US 3744129 A
A bus bar is presented having a plurality of apertures therethrough with solder preforms retained in the apertures, the bus bar being particularly suited for mating with a multipin connector.
Description (OCR text may contain errors)
339/17 R, 18 R, 18 B, 18 C, 19, 222, 275 R, 275 B; 29/624, 628; 228/56 O Umted States Patent [1 1 [111 3,744,129 Dewey, Jr. 1 July 10, 1973 METHOD OF FORMING A BUS BAR  References Cited  Inventor: Daniel Dewey, Jr., Essex, Conn. UNITED STATES PATENTS  Assignee: Rogers Corporation, Rog 3 ,002, 8 10/1961 Hutters 174/685 UX  Filed: 1972 Primary ExaminerDarrell L. Clay  Appl. N0.: 224,774 Altorney- David S. Fishman and Roger A. Van Kirk 52 US. Cl. 29/624, 29/628, 174/88 R, ABSTRACT 174/94 339/17 A bus bar is presented having a plurality of apertures l l therethrough solder preforms retained in the aper Fleld 0f Search 94, tu -es the bus bar being particularly uited for mating with a multipin connector.
1 Claim, 11 Drawing Figures SOLDER PREFORM SOLDER PREFORM pmmggmuoma 3.744.129
I2 SOLDER PREFORM I: SOLDER PREFORM SOLDER v SOLDER PREFORM SOLDER PREFORM M '4 IO 2OPREFOR SOLDER PREFORM PREFORM l6 FIG. 6
SOLDER PREFORM Han METHOD OF FORMING A BUS BAR BACKGROUND OF THE INVENTION 1. Field of the Invention The present invention relates to interconnection techniques for electronic circuitry. More specifically, this invention is directed to the formation of solder joints for electrically connecting power and signal bus bars with electronic circuit components, particularly multipin connector elements. Accordingly, the general objects of the present invention are to provide novel and improved methods of such character and apparatus for use in the practice thereof.
2. Description of the Prior Art 7 While not limited thereto in its utility, the present invention has been found to be particularly well suited for use in interconnecting miniaturized bus bar assemblies to pin type connector elements, the bus bars being of the type typically formed by stamping or chemical milling techniques. Many electronic circuit components are provided with wire wrap pins and these components have previously been interconnected or connected to a power source by connecting individual conductor wires between the pins and terminals on interconnection circuitry by wrapping or clipping. Since the use of individual conductors and the requisite hand wiring thereof is a time consuming task, the expense of this joining technique is avoided whenever possible. A typical example of a situation where hand wiring may be eliminated is in the supply of power to electronic circuit components and providing a ground return for such components.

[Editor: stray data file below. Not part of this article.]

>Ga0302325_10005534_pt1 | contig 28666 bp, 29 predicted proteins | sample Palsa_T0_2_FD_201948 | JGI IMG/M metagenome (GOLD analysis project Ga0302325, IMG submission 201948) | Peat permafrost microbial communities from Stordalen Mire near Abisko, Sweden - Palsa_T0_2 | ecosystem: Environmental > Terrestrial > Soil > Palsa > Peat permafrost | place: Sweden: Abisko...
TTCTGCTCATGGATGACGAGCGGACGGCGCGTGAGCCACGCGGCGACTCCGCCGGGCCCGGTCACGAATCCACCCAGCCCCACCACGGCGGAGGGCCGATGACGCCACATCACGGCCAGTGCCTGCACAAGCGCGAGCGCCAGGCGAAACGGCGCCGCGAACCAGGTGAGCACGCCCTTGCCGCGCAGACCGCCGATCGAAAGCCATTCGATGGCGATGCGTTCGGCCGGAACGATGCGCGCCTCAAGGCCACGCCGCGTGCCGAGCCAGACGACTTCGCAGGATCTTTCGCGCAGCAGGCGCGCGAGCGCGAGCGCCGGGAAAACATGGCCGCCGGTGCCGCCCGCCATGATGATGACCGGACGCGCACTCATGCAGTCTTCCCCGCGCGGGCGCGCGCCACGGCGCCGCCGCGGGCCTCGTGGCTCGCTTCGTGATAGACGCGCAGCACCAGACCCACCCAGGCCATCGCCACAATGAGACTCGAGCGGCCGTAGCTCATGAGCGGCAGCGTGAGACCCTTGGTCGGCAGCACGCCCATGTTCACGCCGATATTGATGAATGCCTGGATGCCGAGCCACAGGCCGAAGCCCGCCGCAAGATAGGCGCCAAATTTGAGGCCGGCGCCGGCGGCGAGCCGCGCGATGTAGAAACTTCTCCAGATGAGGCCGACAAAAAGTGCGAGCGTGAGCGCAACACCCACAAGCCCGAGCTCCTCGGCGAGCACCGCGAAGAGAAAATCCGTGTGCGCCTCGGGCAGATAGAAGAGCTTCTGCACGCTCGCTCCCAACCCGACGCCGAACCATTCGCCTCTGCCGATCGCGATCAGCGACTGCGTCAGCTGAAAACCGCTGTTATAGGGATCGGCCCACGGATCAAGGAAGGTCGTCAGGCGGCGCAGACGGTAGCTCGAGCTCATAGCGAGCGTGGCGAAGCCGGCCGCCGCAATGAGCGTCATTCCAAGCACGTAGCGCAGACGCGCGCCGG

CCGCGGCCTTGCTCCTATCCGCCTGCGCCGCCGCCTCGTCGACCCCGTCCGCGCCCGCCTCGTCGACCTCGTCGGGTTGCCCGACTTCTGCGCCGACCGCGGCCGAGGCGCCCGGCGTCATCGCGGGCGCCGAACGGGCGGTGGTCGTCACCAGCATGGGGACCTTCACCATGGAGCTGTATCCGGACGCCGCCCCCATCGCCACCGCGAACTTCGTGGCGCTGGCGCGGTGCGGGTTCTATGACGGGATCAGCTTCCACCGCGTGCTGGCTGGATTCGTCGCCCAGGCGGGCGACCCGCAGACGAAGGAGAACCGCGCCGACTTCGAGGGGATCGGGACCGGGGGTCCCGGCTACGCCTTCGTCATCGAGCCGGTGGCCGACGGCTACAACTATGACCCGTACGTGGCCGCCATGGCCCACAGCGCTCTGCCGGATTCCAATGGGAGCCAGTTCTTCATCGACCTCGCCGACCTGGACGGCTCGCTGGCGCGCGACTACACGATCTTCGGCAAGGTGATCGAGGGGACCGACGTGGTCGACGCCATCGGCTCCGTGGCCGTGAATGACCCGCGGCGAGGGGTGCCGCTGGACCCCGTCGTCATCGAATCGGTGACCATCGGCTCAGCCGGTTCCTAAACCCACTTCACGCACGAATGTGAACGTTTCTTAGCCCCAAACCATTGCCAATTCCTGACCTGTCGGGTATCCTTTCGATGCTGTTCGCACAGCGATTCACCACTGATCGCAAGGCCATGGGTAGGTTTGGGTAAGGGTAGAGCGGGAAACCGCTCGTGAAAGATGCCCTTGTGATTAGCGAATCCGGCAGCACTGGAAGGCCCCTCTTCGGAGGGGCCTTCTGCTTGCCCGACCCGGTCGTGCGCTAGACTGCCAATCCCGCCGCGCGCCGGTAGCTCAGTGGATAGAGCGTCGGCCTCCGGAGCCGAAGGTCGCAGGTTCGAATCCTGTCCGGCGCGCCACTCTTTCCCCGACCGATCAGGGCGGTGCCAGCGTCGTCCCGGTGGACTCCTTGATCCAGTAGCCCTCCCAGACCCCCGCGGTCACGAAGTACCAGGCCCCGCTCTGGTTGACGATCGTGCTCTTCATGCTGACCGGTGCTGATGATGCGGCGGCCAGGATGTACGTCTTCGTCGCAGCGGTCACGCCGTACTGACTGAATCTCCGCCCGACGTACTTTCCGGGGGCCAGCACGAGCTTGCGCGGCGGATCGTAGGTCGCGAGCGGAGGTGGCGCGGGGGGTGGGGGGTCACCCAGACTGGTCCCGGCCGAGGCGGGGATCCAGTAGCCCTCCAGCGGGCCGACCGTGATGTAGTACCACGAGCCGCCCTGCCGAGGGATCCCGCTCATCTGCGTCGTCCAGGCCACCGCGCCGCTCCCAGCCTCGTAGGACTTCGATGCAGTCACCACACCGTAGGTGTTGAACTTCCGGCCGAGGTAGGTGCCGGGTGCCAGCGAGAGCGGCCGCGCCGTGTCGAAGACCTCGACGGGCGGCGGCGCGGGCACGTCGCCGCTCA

Conductors for use in the delivery of power and signals to circuit components are known in the art as bus conductors or bus bar systems. It has previously been proposed to provide bus conductors with apertures commensurate in size and shape with the crosssectional area of the connector pins to which they are to be connected. This technique permits the bus conductors and pins to be plugged together. However, since the mechanical fit between the pin and the conductor portion of the bus bar can not insure a permanent electrical connection, it has still been necessary to form a solder joint between the pin and bus conductor. Such solder joints have previously been formed by first forming a ring-type solder preform and thereafter manually placing the preform on the pin in such a manner so as to rest on top of the bus bar. Thereafter, the entire circuit was passed through heating apparatus, such as an infrared head or oven, to cause the solder to melt down and form an electrical and mechanical connection between the pin and conductor. The placement of the solder preform on each pin after the bus conductors have been mated to the circuit is, in part because of the miniaturized nature of the circuitry, a highly time consuming and thus expensive task. In addition, if manual steps must be performed, there is an inherent residual possibility that the solder preforms will not be placed on one or more of the pins thus resulting in the entire circuit being defective.
SUMMARY OF THE INVENTION The present invention overcomes the above briefly discussed and other deficiencies of the prior art by providing a novel and improved apparatus and technique for use in the joining of pintype conductors, especially those on multipin connector elements, to bus bar conductors oriented substantially transverse thereto. The present invention also provides a novel bus conductor configuration particularly well suited for use in the novel technique of the present invention.
In accordance with the invention eyelets are formed from solder and are mechanically secured in the apertures in a bus conductor prior to mating of the conductor with a multipin connector or other electronic circuit. In practice, solder preforms which are preferably headed or flared on one end are formed and are mechanically deposited in the preformed holes in the bus conductor. Thereafter, the solder eyelets are flared or upset at their opposite ends so as to mechanically hold the solder in place. After the bus conductors with the solder eyelets have been mated to the pins of the multipin connector, solder joints between the pins and bus conductor are formed by conventional prior art heating techniques.
BRIEF DESCRIPTION OF THE DRAWING The present invention may be better understood and its numerous advantages will become apparent to those skilled in the art by reference to the accompanying drawing wherein like reference numerals refer to like elements in the several figures and in which: